Ugh, the vanity.

I focused this time on a mix strength training and cardio. Doing 5 reps for 5 sets on weights that weren’t huge, but enough to make me work for it and cardio that would push me to work off the excess. It’s been 3 months, but so far I’ve managed to bench 105kg for 5 reps, dead-lift 130kg for 5 reps and squat 110kg for 5 reps. Not massive numbers, but it’s a start.

Outside the gym, I made a couple of changes to my whole regime. This included getting a FitBit to track my work, weigh myself each week and write my progress down and also track my meals. I’m able to be a bit more flexible with the range of food that I eat. There are some meals where I have to chow down on chicken and spinach, but I’m fortunate enough to be in a position where I can go for fish as well with more veggies. (It may not sound exciting, but I promise it is). I also bought an exercise journal to keep track of what and how much I’m lifting. Sure, I look like one of those maniacs who’s taking notes on everything he witnesses, but it helps me log what I’m doing and it helps me make sure that I’m actually working in the gym rather than just showing up.

Tracking my weight.
Progress is slow and not always immediate, but keep the big picture in mind and enjoy the process.

I’ve also become one of those people who overshares on Instagram. Yep, I know, but it’s important for me to be accountable and I find that posting stuff on Instagram helps me keep to the path. I do also try and be motivational in the hope that someone will gain something from it. It’s tough starting out (and continuing) this journey, especially when people are inclined to put you down, mock you and ridicule you for taking the first step. So I hope that by posting on Instagram, those who are starting out or trying to achieve something can look at me and stay on their paths. I’ll never be one of those sponsored athletes or insta models (not that I want to be either), I just want to stay on the path and help others with theirs.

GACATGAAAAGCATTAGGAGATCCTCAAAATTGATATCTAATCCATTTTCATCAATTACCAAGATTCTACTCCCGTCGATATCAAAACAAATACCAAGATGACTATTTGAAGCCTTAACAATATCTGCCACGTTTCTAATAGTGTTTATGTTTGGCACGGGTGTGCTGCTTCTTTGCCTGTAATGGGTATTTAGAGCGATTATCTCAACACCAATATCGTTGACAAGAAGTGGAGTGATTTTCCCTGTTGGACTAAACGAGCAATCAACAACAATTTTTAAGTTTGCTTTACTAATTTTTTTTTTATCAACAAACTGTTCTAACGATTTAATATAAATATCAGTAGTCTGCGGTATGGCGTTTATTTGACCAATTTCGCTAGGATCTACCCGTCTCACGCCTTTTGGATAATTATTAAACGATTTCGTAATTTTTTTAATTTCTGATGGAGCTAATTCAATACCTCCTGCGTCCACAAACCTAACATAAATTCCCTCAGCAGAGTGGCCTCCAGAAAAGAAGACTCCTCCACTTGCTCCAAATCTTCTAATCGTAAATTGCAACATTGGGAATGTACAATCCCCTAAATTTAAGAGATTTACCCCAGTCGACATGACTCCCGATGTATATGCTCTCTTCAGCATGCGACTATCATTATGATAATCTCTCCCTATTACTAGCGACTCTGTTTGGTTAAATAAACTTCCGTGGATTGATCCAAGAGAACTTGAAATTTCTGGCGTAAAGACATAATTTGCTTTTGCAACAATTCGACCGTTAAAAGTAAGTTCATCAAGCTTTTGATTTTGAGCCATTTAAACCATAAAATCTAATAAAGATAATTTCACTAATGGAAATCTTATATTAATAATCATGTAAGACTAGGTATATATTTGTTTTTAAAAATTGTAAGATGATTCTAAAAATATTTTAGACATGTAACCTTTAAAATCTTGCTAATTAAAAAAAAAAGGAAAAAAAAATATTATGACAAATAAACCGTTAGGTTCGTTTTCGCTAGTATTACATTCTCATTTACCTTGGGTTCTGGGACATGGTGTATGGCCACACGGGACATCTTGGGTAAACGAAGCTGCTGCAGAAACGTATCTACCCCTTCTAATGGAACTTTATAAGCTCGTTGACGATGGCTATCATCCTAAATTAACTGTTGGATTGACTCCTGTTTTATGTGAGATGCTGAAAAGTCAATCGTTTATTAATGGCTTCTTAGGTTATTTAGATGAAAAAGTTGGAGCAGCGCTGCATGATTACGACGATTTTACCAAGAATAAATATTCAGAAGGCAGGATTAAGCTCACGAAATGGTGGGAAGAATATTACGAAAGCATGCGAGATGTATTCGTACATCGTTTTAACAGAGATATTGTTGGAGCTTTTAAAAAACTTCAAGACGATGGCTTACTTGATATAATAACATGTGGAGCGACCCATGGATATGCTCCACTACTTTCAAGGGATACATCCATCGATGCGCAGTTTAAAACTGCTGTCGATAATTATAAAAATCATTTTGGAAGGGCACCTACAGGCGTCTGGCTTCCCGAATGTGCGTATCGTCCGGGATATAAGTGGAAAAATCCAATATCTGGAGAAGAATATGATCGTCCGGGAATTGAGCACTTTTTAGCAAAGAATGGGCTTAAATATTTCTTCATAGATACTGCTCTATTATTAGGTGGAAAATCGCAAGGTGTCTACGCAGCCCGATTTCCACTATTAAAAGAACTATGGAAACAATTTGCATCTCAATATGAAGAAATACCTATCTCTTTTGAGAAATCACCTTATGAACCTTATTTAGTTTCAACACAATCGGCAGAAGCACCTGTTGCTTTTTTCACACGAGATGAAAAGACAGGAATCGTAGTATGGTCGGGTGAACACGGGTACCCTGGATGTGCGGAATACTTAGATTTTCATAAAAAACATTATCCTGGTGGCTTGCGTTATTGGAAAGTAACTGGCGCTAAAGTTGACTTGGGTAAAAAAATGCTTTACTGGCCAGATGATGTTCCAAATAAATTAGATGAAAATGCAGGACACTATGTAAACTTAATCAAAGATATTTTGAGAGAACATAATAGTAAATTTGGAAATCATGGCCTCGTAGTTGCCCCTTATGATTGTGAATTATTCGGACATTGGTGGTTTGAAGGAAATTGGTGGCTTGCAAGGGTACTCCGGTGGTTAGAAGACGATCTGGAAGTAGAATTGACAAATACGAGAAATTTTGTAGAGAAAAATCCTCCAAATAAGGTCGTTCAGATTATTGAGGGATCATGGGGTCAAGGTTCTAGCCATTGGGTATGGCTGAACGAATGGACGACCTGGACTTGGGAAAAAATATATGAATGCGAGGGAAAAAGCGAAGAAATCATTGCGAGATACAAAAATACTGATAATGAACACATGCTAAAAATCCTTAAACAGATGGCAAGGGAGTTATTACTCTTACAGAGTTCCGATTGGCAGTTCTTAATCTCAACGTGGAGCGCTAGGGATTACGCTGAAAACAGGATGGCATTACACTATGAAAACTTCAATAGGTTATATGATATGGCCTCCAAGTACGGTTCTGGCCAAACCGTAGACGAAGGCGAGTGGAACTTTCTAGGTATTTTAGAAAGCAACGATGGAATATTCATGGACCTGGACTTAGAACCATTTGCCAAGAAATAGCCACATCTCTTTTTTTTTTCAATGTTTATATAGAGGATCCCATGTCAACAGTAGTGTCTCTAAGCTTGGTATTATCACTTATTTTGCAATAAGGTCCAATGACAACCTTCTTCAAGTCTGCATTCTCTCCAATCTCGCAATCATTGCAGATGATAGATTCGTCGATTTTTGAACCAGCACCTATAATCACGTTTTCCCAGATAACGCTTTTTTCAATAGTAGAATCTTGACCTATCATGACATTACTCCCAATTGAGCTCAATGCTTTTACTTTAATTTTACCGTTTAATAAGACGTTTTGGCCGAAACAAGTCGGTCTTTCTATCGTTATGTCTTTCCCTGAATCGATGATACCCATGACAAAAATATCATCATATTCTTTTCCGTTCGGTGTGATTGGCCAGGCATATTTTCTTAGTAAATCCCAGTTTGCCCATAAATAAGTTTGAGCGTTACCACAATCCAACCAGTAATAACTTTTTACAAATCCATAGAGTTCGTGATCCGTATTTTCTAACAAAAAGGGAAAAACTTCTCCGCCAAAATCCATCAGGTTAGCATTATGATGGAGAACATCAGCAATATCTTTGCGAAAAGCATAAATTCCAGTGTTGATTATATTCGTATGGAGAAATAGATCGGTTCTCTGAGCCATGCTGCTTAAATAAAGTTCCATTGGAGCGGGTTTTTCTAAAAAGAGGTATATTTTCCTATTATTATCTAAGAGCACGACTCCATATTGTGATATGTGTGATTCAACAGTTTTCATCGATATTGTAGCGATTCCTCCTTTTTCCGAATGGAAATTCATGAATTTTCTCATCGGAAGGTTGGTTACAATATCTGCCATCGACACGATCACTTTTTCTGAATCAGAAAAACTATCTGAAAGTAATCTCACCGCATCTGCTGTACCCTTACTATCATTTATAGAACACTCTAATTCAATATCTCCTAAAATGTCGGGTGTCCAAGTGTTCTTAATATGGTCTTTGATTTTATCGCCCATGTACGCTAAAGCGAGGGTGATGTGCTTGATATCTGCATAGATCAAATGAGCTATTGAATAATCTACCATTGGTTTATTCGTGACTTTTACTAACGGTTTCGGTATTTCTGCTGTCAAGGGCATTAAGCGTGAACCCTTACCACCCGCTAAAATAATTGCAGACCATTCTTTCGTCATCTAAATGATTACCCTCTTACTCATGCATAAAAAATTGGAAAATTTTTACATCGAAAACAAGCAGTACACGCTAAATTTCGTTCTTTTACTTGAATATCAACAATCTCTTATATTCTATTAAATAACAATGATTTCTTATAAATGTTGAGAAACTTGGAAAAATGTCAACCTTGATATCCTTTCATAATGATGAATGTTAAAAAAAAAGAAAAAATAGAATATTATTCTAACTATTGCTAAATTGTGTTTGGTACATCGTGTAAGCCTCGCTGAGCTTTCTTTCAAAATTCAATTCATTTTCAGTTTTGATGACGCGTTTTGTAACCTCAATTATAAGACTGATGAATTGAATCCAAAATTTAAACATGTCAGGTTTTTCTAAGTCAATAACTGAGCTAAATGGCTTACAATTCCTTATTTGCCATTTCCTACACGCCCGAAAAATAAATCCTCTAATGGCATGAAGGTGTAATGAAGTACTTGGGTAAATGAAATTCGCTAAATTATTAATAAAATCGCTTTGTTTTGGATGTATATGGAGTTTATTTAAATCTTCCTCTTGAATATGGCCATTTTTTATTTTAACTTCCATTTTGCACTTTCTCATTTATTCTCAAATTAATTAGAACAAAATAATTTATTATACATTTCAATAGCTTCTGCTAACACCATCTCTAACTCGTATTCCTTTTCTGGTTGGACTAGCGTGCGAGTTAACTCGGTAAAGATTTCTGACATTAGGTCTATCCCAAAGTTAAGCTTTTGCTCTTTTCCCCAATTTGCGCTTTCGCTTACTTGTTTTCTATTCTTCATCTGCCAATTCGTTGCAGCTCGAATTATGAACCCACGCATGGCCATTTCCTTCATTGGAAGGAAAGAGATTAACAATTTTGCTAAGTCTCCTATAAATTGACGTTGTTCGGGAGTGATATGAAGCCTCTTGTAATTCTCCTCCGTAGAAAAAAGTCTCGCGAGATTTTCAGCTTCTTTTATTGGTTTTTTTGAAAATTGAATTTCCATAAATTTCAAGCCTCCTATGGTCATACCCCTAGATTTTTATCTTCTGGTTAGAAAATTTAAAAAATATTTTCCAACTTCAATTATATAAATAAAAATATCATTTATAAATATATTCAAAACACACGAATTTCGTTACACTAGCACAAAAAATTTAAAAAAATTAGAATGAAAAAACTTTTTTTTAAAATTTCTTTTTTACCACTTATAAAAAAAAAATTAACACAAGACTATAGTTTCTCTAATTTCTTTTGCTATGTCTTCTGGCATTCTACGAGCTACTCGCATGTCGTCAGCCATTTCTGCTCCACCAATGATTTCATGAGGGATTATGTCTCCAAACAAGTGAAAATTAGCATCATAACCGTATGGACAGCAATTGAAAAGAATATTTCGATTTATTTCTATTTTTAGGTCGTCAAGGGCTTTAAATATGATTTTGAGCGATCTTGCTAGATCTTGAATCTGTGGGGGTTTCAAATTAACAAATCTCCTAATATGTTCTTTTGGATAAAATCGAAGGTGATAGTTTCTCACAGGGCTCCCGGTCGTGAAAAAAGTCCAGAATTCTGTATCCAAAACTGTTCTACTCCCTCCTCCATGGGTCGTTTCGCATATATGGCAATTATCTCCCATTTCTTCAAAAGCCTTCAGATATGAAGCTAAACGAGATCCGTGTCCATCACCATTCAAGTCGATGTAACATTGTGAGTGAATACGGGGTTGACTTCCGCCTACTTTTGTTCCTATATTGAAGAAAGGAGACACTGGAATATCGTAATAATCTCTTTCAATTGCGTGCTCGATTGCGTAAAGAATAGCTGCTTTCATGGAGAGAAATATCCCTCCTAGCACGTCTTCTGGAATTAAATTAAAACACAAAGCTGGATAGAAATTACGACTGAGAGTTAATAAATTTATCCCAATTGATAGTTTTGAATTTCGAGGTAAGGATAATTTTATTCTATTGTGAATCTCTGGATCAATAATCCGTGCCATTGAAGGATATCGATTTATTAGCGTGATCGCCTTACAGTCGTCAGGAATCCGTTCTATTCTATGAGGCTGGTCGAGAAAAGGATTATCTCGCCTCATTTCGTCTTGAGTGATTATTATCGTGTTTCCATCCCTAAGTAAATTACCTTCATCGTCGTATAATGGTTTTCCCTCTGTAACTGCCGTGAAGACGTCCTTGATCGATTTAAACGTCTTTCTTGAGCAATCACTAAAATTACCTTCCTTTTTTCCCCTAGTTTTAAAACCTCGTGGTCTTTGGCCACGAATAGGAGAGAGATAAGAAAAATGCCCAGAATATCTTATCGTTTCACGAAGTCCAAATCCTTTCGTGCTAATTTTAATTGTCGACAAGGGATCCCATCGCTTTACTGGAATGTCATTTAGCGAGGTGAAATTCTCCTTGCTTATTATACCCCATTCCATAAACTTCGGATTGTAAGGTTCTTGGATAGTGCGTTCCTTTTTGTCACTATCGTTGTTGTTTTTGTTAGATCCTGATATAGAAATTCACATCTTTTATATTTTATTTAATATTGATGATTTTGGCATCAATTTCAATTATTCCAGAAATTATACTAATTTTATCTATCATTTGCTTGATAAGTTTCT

But let’s be clear. I’m not going to use it for an ass account. I’m even reluctant at times to do a bicep flex picture. On the one hand, I think it’s vanity on my part and on the other I’m not really at that stage yet. Plus having a background in Information Systems, I know better than to post a body shot of myself on the internet (that isn’t some Mice and Men ‘saving my hand’ type privacy either. I’m just a private person with some aspects of my life).

I’m 12 weeks in now and I’m back at 15 stone 8 pounds. I still have 14 pounds to go before I decide what to do next. I enjoy weightlifting and I’d like to be able to lift some big numbers again so after I lost most of the fat, I might want to be one of those freaks (Hey, I might be called one of those monkeys!). I may decide to take up a sport again and see where that takes me. Right now, I’m just enjoying the process and seeing what happens. I’ve learnt that it’s not just the exercise that’s involved, it’s everything along with it that makes a difference. If you don’t enjoy the process, you won’t stick with it and you’ll fall of the wagon time and time again (Like I have).

I know I’m probably going to get some shit for sharing this story, but hopefully by providing a little insight into my story, somebody will be able to relate to it and take inspiration or learn from the mistakes that I made so they don’t make those same mistakes themselves. If you want to comment, go right ahead. It’d be great to hear some thoughts besides my own on this or if you have a story of your own, I’d love to hear it.

Peace out!

If you see a typo, let me know! I may have a postgraduate degree, but I still have (as my music teacher once told me) stupid fingers.